Did you know that all websites hosted at FatCow are powered by 100% wind energy? In fact, we’ve created some badges customers can put on their sites that certify their websites are eco-friendly in accordance with a partnership with the U.S. Environmental Protection Agency.
FatCow’s Gone Green?
You bet. Granted, we’re a web hosting company; everything’s online. There are no earthly resources to expend … except all that electricity. And so, for the last two years, we’ve been offsetting all of our electricity use with wind-generated Renewal Energy Certificates, becoming a “Green Power Partner” of the U.S. Environmental Protection Agency.
These Renewable Energy Certificates prevent the release of 2,660 metric tons of carbon dioxide from entering the atmosphere each year. The estimated yearly benefit to the environment is equivalent to planting ~2,390 acres of trees or not driving 6.1 million miles.
Customer Websites Are Green, Too
You have a choice in where you host your website, and with FatCow, you’re electing to host your site in an eco-friendly data center. If you’re a FatCow customer and you’d like to spread the word, add one of three “green” badges to your site.
Is Green Marketing Effective?
Promoting environmentally friendly products or services can be a double-edged sword; it can be highly effective if done correctly, but it can potentially backfire if done disingenuously.
Until recently, green marketing targeted a niche audience. It slowly gained momentum in the 80s and 90s, but didn’t find a mainstream following until the middle part of last decade. According to a June 2007 article (AdAge), media veteran C.J. Kettler noted that “nine magazine covers came out for the month of April in celebration of Earth Day,” causing her to declare that “the tipping point [for mainstream attention to the green movement] feels like it’s tipped.”
For some, however, the green movement quickly became overexposed, and marketers wishing to capitalize on it seemed disingenuous. In December 2008, Kelly Hlavinka (COLLOQUY) wrote that, “While … environmentally friendly … marketing initiatives [are] admirable, our collective rush to jump on the green-painted bandwagon has a high potential for consumer backlash.”
Ms. Hlavinka even used the same expression as Ms. Kettler, writing that “we’re quickly approaching the green marketing tipping point” — except she meant to say that, just 18 months later, it had begun tipping the other way. In fact, in a newsletter last year, we discussed some of our own recent green initiatives, and while many of you commended our efforts, some of you called it “phony pandering,” and urged us to “leave politics out if it.”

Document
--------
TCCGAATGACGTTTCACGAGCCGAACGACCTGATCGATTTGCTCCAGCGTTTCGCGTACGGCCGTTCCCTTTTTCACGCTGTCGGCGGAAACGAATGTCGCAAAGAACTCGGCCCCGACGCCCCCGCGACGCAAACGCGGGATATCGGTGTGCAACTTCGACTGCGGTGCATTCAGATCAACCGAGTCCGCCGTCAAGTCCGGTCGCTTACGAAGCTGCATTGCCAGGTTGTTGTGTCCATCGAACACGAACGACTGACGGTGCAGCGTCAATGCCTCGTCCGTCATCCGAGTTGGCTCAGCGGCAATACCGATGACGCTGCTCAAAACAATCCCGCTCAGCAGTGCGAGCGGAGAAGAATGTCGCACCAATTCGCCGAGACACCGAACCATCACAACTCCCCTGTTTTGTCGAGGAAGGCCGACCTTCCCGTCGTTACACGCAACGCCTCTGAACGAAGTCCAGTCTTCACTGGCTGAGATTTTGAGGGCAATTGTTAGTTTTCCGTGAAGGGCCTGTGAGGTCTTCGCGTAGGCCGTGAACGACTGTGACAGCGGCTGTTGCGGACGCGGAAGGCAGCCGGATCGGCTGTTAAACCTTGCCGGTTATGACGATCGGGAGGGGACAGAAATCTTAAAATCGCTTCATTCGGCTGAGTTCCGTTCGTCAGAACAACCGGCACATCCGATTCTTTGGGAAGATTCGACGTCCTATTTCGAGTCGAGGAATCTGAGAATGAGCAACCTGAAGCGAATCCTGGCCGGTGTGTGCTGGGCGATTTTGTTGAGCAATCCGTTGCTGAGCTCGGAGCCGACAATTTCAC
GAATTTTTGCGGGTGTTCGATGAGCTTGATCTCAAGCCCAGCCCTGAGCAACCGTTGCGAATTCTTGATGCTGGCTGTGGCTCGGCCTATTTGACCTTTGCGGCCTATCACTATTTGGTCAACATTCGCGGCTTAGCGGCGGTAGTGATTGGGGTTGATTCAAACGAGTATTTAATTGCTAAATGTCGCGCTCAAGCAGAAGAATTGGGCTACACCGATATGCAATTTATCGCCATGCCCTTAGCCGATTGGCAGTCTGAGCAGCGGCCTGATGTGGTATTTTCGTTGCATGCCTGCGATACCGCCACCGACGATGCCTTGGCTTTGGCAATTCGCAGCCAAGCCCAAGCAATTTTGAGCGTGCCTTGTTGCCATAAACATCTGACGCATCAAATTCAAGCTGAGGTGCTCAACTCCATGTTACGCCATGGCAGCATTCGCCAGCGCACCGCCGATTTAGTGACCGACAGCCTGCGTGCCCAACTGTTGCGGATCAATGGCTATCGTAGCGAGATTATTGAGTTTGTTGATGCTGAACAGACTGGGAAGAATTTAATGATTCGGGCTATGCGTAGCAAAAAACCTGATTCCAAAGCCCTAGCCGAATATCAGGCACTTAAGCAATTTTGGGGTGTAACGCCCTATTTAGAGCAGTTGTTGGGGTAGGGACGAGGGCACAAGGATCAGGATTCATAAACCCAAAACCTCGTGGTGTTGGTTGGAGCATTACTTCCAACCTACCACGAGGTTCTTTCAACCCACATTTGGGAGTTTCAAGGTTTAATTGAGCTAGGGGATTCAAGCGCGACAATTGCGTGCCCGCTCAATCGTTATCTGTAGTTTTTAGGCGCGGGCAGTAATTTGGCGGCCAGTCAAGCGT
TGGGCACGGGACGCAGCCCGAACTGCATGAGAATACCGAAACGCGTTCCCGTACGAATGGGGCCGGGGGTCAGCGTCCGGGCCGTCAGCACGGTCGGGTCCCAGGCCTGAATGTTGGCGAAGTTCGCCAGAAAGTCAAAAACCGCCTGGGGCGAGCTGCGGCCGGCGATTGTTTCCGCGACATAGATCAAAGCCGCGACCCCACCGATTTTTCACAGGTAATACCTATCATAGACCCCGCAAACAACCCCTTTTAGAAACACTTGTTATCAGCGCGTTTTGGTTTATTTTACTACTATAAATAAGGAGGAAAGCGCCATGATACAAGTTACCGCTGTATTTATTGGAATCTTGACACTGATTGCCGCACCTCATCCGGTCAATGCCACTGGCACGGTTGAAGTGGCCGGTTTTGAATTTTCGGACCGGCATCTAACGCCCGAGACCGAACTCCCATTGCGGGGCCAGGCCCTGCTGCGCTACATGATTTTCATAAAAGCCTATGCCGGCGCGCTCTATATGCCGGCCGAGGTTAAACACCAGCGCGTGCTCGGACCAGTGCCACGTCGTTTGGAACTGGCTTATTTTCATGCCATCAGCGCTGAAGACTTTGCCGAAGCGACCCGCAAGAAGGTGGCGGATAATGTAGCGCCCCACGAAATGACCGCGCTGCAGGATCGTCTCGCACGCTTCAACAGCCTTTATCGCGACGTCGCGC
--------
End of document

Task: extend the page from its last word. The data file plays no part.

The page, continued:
Does this backlash mean that green marketing isn’t effective? Not at all. It simply means that it needs to be done right. As Ms. Hlavinka puts it, the key is finding ways to “build loyalty with your green-minded constituents without appearing desperate or opportunistic.”
Green Marketing Resources
So how can you employ effective green marketing techniques? By learning from others: emulate the success stories, avoid the pitfalls. We’ve put together an eclectic group of green marketing resources, from case studies and expert advice to green WordPress themes:
- Promote Your Green Website: We’ve experienced a tremendous amount of success with our own green marketing efforts, and we’ve heard from many of our customers who’ve received overwhelmingly positive feedback after adding one of our eco-friendly badges to their websites.
- Install Green WordPress Themes: Give your WordPress site or blog a green makeover; these ten WordPress themes are perfect for green businesses and environmental non-profits.
- Study History: Just last week, CBC’s radio program, “The Age of Persuasion,” explored the history of green marketing, examining what has worked in the past, as well as what hasn’t. The program is 26 minutes long.
- Follow Five Simple Rules: Green marketing expert Jacquie Ottman, outlines her five simple rules of green marketing and highlights several case studies that put the “rules” in action, in this five-page .pdf article.
- Tell a Story: In this September 2010 article, Shannon Arvizu points out that “Most clean tech marketing strategies lack a potent emotional or narrative component. Conventional green marketing [is limited to] facts or statistics … [which] is not necessarily the most effective way of communicating the value of a green product to consumers.”
- Don’t Forget “Regular” Marketing: In this June 2010 article, Beth Zonis reminds us that “it’s important not to get too carried away with the green-ness … of your offering, at the expense of explaining how well it solves your customer’s needs.”
Tell Us What You Think
Share your stories with us. Is green marketing something that can help your business? Have you had success with it in the past?